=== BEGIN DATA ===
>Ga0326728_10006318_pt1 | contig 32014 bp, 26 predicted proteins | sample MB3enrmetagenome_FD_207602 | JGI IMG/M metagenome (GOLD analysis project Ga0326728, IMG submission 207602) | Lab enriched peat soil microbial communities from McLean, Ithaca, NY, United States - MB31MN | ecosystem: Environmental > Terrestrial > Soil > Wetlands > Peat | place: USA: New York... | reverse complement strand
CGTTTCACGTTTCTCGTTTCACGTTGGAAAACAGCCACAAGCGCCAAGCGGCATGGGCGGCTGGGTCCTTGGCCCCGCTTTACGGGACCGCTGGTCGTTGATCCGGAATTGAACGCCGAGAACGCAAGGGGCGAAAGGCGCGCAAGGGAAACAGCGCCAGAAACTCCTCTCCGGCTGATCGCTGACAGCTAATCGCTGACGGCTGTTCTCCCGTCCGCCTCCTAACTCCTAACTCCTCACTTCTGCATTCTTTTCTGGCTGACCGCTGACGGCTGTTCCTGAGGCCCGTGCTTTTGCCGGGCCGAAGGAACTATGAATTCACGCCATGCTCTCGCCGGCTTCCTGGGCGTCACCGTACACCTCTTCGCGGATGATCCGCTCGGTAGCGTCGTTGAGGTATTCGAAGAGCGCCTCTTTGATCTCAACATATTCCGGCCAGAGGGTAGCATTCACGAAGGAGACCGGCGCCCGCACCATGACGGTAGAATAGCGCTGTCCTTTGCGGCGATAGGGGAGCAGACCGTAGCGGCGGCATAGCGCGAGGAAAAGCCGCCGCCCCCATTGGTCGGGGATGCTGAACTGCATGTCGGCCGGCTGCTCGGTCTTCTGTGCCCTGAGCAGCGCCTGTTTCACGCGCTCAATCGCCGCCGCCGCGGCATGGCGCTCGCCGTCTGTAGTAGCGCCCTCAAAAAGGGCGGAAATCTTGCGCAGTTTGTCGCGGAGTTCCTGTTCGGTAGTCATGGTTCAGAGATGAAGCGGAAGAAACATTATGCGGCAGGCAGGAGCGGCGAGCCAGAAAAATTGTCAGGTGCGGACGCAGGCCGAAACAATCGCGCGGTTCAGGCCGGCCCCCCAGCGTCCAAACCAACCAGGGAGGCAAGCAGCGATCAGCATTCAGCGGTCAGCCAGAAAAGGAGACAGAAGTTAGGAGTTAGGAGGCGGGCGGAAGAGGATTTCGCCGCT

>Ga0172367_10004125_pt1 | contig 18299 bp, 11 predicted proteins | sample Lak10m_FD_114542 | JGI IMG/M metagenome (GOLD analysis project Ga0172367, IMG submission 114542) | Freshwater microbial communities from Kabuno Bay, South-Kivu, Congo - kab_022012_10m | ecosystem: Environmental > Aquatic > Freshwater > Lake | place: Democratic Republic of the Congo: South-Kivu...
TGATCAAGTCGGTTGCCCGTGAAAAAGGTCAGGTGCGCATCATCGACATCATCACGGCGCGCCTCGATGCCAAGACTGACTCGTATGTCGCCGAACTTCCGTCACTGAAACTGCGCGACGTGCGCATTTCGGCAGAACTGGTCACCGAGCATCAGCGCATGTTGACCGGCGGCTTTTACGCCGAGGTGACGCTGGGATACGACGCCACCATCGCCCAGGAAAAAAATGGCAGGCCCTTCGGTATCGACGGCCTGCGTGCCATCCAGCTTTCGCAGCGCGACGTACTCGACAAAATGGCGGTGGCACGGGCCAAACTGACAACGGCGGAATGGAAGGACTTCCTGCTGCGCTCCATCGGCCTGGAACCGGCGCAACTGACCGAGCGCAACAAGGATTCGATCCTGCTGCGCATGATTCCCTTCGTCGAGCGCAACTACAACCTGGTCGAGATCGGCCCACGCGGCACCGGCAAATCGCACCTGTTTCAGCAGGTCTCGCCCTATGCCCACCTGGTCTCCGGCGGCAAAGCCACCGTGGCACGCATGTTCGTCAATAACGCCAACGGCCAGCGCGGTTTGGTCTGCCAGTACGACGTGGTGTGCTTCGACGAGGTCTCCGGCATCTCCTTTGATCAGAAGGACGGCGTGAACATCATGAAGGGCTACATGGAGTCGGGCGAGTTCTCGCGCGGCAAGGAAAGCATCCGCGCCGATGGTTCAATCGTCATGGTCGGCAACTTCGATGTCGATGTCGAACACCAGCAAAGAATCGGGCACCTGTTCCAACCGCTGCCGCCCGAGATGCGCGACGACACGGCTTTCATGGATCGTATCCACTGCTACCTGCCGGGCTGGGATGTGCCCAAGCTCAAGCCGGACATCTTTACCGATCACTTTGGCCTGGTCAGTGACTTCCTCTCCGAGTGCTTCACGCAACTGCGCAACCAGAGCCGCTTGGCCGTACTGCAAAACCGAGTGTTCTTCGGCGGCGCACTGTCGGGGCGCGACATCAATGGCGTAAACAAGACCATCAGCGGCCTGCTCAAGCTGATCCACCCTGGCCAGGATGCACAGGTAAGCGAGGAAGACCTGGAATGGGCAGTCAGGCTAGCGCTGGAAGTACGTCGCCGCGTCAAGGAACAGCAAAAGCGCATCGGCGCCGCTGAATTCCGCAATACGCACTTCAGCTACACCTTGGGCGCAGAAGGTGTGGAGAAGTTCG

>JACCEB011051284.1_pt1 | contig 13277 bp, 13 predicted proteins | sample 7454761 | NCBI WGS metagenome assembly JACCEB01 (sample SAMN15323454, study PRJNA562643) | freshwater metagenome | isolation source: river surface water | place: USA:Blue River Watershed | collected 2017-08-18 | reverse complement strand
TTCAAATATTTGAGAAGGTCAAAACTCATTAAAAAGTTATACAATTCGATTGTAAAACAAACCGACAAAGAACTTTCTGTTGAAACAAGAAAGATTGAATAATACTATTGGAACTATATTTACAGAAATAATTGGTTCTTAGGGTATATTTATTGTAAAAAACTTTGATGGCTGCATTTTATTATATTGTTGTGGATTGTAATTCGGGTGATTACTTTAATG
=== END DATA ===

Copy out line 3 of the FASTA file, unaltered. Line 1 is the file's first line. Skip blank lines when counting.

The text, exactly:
>Ga0172367_10004125_pt1 | contig 18299 bp, 11 predicted proteins | sample Lak10m_FD_114542 | JGI IMG/M metagenome (GOLD analysis project Ga0172367, IMG submission 114542) | Freshwater microbial communities from Kabuno Bay, South-Kivu, Congo - kab_022012_10m | ecosystem: Environmental > Aquatic > Freshwater > Lake | place: Democratic Republic of the Congo: South-Kivu...